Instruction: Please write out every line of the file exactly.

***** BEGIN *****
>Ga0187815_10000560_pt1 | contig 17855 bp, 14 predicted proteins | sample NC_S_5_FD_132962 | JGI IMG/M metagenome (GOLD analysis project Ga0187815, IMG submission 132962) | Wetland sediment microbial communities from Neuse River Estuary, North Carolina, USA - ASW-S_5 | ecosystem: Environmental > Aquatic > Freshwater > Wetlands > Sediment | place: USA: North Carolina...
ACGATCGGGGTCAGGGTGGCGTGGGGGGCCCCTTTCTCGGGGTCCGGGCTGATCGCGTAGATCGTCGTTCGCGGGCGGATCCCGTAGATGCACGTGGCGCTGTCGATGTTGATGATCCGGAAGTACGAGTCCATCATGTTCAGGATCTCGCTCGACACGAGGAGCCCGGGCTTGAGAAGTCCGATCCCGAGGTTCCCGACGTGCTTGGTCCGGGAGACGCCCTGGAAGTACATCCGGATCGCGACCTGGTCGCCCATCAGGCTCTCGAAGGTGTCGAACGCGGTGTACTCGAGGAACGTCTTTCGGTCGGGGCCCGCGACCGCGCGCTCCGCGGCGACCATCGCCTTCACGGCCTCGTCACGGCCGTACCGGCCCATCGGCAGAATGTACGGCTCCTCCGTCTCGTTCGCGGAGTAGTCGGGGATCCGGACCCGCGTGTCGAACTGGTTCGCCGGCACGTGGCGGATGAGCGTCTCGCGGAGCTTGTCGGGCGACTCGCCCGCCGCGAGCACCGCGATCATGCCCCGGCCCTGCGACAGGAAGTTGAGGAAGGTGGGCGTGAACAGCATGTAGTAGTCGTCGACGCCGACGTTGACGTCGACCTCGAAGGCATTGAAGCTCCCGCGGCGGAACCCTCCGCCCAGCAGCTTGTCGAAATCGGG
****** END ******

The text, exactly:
>Ga0187815_10000560_pt1 | contig 17855 bp, 14 predicted proteins | sample NC_S_5_FD_132962 | JGI IMG/M metagenome (GOLD analysis project Ga0187815, IMG submission 132962) | Wetland sediment microbial communities from Neuse River Estuary, North Carolina, USA - ASW-S_5 | ecosystem: Environmental > Aquatic > Freshwater > Wetlands > Sediment | place: USA: North Carolina...
ACGATCGGGGTCAGGGTGGCGTGGGGGGCCCCTTTCTCGGGGTCCGGGCTGATCGCGTAGATCGTCGTTCGCGGGCGGATCCCGTAGATGCACGTGGCGCTGTCGATGTTGATGATCCGGAAGTACGAGTCCATCATGTTCAGGATCTCGCTCGACACGAGGAGCCCGGGCTTGAGAAGTCCGATCCCGAGGTTCCCGACGTGCTTGGTCCGGGAGACGCCCTGGAAGTACATCCGGATCGCGACCTGGTCGCCCATCAGGCTCTCGAAGGTGTCGAACGCGGTGTACTCGAGGAACGTCTTTCGGTCGGGGCCCGCGACCGCGCGCTCCGCGGCGACCATCGCCTTCACGGCCTCGTCACGGCCGTACCGGCCCATCGGCAGAATGTACGGCTCCTCCGTCTCGTTCGCGGAGTAGTCGGGGATCCGGACCCGCGTGTCGAACTGGTTCGCCGGCACGTGGCGGATGAGCGTCTCGCGGAGCTTGTCGGGCGACTCGCCCGCCGCGAGCACCGCGATCATGCCCCGGCCCTGCGACAGGAAGTTGAGGAAGGTGGGCGTGAACAGCATGTAGTAGTCGTCGACGCCGACGTTGACGTCGACCTCGAAGGCATTGAAGCTCCCGCGGCGGAACCCTCCGCCCAGCAGCTTGTCGAAATCGGG